Malta is further strengthening its position as Europe’s hottest region for crypto startups, with the country’s Financial Services Agency (MFSA) announcing on Friday, the release of a consultation paper on security token offerings (STOs).
STOs in the crypto industry is primarily regarded as the regulated version of initial coin offerings (ICOs), with the former easily to come under the existing regulatory framework for securities.
With that in mind, Malta plans not just to bring the innovative capital raising mechanism under existing laws but also to incorporate it within their new Capital Markets Strategy to go live before 2021.
Here are the key points from Malta’s STO consultation paper.
Benefits of STOs
The MFSA expressed confidence that the rise of STOs can improve the capital markets by
Mitigating settlement risk,
Reducing intermediary risk,
Improving investors engagement with businesses in which they invest;
Developing innovative types of securities to meet issuer’s capital better and investors risk appetite.
Definition of Security Tokens
The MFSA classified STOs into two, namely Traditional STOs and Other STOs.
Traditional STOs referred to blockchain-based transferable securities such as shares; bonds (including callable bonds); convertible debt securities; derivatives, asset-backed securities.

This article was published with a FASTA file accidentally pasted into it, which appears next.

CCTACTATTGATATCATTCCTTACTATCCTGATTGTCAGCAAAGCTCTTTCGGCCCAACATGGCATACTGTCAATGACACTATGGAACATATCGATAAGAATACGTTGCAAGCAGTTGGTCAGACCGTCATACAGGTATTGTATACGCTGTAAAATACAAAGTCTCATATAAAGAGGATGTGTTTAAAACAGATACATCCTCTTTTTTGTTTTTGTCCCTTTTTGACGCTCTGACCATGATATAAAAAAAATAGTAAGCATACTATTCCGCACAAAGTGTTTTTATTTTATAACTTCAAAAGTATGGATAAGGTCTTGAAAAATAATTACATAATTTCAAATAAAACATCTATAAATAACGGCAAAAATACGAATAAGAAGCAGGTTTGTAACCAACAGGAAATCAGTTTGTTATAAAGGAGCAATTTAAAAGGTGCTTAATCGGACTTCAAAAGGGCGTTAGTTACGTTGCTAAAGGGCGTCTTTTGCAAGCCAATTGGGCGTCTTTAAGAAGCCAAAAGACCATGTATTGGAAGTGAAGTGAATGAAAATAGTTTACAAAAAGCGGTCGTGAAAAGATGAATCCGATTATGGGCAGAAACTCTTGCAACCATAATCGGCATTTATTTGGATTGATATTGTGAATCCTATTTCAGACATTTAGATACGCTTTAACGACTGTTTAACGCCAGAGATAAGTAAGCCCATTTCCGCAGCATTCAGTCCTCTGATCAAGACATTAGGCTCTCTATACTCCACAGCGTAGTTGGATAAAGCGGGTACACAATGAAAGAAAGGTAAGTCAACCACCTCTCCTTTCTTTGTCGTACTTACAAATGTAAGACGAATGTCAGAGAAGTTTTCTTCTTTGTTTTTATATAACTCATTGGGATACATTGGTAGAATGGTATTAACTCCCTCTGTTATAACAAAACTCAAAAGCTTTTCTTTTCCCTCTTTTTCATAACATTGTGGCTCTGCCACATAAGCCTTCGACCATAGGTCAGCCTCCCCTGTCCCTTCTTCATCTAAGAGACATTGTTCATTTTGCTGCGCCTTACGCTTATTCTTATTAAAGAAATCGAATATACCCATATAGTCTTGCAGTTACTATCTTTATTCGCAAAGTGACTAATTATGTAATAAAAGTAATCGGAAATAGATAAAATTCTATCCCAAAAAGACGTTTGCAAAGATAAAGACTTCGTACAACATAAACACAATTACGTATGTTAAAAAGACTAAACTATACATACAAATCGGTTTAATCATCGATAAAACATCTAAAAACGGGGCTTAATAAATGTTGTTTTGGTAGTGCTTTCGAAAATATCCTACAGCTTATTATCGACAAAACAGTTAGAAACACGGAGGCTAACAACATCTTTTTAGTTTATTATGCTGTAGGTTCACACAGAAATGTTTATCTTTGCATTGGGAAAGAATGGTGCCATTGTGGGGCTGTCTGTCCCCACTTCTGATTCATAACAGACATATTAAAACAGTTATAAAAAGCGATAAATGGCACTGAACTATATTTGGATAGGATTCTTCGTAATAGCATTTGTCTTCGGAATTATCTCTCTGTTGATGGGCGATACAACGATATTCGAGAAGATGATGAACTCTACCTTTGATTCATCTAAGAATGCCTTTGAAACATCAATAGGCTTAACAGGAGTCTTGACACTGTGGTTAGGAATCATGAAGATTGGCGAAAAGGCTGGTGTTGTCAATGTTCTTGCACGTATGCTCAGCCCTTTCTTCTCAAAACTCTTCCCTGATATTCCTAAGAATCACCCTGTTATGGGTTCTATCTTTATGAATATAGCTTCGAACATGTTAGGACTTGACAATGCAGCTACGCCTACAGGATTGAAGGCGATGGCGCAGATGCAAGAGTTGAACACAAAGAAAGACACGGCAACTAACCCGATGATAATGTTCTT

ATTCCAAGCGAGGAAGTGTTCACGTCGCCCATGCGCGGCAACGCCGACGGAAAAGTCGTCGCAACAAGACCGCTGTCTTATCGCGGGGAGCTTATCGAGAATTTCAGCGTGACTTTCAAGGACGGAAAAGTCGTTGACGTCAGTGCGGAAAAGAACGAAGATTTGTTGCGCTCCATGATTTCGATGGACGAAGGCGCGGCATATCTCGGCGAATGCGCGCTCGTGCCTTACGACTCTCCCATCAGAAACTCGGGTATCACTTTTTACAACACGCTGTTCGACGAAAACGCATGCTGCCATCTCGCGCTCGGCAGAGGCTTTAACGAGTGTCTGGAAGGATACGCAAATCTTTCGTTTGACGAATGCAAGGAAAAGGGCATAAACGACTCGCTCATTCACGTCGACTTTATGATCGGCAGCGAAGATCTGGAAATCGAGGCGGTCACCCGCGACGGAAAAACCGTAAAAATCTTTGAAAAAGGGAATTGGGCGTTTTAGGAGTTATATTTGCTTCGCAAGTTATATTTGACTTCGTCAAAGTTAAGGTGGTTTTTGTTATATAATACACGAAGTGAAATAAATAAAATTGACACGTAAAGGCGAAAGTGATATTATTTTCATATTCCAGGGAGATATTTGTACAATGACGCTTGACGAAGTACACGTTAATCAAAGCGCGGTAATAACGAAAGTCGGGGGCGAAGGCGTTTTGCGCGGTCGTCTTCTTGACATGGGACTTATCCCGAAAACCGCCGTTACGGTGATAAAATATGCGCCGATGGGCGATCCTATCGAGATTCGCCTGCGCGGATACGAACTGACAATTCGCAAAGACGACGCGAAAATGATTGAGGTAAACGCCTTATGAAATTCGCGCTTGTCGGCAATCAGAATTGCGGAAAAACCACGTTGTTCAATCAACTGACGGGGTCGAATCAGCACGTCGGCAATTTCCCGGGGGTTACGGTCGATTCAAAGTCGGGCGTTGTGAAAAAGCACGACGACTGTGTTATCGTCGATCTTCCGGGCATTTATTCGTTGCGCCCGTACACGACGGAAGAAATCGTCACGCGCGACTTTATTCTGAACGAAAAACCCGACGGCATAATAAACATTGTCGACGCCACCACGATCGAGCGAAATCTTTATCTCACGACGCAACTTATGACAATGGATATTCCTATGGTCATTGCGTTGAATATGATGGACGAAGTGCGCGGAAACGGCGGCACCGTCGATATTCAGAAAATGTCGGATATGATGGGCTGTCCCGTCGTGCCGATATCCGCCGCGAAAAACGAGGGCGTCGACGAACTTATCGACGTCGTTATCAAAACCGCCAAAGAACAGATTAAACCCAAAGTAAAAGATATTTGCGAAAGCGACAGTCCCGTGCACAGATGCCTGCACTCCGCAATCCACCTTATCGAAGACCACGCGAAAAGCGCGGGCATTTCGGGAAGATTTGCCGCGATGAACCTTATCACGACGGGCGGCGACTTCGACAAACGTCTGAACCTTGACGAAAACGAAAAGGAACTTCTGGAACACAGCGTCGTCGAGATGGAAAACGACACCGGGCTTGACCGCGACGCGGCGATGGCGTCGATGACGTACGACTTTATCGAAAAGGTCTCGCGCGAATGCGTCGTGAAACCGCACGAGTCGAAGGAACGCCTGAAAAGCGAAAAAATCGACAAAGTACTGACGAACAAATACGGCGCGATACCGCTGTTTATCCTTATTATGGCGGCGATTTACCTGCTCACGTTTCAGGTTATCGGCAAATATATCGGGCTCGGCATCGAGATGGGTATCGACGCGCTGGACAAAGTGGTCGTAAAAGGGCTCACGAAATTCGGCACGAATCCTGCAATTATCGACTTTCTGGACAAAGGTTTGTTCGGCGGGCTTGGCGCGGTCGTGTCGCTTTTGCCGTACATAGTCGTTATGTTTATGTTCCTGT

Other STOs referred to “a technology representation such as a token that depends on distributed ledgers.” A typical example as per the consultation paper is a token giving only the right to profits of certain investments of a business.
Registration for STO Issuance in Malta
Projects looking to issue an STO in Malta must consider the nature of the token, their legal structure, and also pass a three-pillar assessment based on,
Corporate Governance and
Compliance with Transparency requirements
Market Abuse Regulation
Under the guidelines proposed by the MFSA, insider trading, market manipulation, and lack of transparency by the issuer would be punishable in line with Malta’s existing regulations on market abuse.
The consultation paper admits that the need for Central Securities Depository (CSD) takes on reduced significance given the adoption of distributed ledgers. However, it recommends a situation where CSDs download data from the DLT at pre-defined intervals and store them at the relevant legal node.
Industry participants and interested parties have until August 30, 2019, to send their recommendations on Malta’s proposed STO regulation.